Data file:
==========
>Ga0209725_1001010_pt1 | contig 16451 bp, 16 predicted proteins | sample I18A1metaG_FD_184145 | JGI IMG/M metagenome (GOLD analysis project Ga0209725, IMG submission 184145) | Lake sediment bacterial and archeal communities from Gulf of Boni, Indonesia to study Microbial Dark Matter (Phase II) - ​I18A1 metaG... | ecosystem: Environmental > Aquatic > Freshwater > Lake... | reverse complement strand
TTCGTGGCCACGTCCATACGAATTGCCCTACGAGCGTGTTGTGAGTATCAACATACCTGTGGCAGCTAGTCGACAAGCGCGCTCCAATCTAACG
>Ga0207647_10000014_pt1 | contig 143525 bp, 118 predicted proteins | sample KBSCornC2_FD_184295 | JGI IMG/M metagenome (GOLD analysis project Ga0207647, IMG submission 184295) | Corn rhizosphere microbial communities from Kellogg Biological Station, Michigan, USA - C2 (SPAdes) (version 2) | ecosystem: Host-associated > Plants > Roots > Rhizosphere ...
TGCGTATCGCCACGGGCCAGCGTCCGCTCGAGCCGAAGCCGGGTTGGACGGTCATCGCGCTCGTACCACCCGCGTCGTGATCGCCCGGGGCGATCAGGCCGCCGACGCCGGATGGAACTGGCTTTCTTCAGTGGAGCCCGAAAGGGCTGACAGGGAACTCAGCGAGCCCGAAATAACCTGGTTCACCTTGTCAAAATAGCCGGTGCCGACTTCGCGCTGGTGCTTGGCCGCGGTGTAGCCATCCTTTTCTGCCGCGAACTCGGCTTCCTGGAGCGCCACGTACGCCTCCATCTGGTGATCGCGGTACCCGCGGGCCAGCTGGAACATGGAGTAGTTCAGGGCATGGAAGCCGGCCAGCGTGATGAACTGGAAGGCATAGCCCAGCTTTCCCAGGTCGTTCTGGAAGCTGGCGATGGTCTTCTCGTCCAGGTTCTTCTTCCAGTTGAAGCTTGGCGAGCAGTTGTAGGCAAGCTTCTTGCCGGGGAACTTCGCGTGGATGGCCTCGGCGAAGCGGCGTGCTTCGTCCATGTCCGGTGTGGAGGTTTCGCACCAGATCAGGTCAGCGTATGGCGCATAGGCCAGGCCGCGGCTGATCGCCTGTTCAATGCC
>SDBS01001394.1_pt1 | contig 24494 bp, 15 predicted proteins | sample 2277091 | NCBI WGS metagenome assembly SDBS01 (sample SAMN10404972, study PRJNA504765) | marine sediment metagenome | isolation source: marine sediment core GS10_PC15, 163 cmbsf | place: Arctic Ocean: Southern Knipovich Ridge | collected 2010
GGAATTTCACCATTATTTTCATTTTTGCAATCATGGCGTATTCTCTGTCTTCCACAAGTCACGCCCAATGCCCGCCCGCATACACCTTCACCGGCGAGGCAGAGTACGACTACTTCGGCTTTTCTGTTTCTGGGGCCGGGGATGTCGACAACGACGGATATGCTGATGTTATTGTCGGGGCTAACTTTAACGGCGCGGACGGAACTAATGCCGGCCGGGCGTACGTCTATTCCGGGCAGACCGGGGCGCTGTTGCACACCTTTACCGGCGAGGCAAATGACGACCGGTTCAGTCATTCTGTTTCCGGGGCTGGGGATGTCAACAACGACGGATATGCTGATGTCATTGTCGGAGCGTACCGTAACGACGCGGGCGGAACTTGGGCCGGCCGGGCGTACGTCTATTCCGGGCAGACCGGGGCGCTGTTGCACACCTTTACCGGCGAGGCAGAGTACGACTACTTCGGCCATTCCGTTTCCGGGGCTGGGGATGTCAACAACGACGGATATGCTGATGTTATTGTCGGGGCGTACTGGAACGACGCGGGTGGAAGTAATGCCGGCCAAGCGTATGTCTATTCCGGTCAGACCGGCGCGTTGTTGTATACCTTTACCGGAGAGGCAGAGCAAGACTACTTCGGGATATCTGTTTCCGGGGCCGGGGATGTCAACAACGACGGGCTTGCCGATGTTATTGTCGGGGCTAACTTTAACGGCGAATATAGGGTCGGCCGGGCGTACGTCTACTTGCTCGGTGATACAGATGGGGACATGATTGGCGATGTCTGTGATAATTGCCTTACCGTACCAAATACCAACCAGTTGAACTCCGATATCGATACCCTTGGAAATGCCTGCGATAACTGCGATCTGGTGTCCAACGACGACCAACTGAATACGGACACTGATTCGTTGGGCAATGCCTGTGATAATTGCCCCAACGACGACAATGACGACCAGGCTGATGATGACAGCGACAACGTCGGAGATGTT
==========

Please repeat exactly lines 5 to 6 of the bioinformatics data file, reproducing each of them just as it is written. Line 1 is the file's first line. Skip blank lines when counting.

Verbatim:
>SDBS01001394.1_pt1 | contig 24494 bp, 15 predicted proteins | sample 2277091 | NCBI WGS metagenome assembly SDBS01 (sample SAMN10404972, study PRJNA504765) | marine sediment metagenome | isolation source: marine sediment core GS10_PC15, 163 cmbsf | place: Arctic Ocean: Southern Knipovich Ridge | collected 2010
GGAATTTCACCATTATTTTCATTTTTGCAATCATGGCGTATTCTCTGTCTTCCACAAGTCACGCCCAATGCCCGCCCGCATACACCTTCACCGGCGAGGCAGAGTACGACTACTTCGGCTTTTCTGTTTCTGGGGCCGGGGATGTCGACAACGACGGATATGCTGATGTTATTGTCGGGGCTAACTTTAACGGCGCGGACGGAACTAATGCCGGCCGGGCGTACGTCTATTCCGGGCAGACCGGGGCGCTGTTGCACACCTTTACCGGCGAGGCAAATGACGACCGGTTCAGTCATTCTGTTTCCGGGGCTGGGGATGTCAACAACGACGGATATGCTGATGTCATTGTCGGAGCGTACCGTAACGACGCGGGCGGAACTTGGGCCGGCCGGGCGTACGTCTATTCCGGGCAGACCGGGGCGCTGTTGCACACCTTTACCGGCGAGGCAGAGTACGACTACTTCGGCCATTCCGTTTCCGGGGCTGGGGATGTCAACAACGACGGATATGCTGATGTTATTGTCGGGGCGTACTGGAACGACGCGGGTGGAAGTAATGCCGGCCAAGCGTATGTCTATTCCGGTCAGACCGGCGCGTTGTTGTATACCTTTACCGGAGAGGCAGAGCAAGACTACTTCGGGATATCTGTTTCCGGGGCCGGGGATGTCAACAACGACGGGCTTGCCGATGTTATTGTCGGGGCTAACTTTAACGGCGAATATAGGGTCGGCCGGGCGTACGTCTACTTGCTCGGTGATACAGATGGGGACATGATTGGCGATGTCTGTGATAATTGCCTTACCGTACCAAATACCAACCAGTTGAACTCCGATATCGATACCCTTGGAAATGCCTGCGATAACTGCGATCTGGTGTCCAACGACGACCAACTGAATACGGACACTGATTCGTTGGGCAATGCCTGTGATAATTGCCCCAACGACGACAATGACGACCAGGCTGATGATGACAGCGACAACGTCGGAGATGTT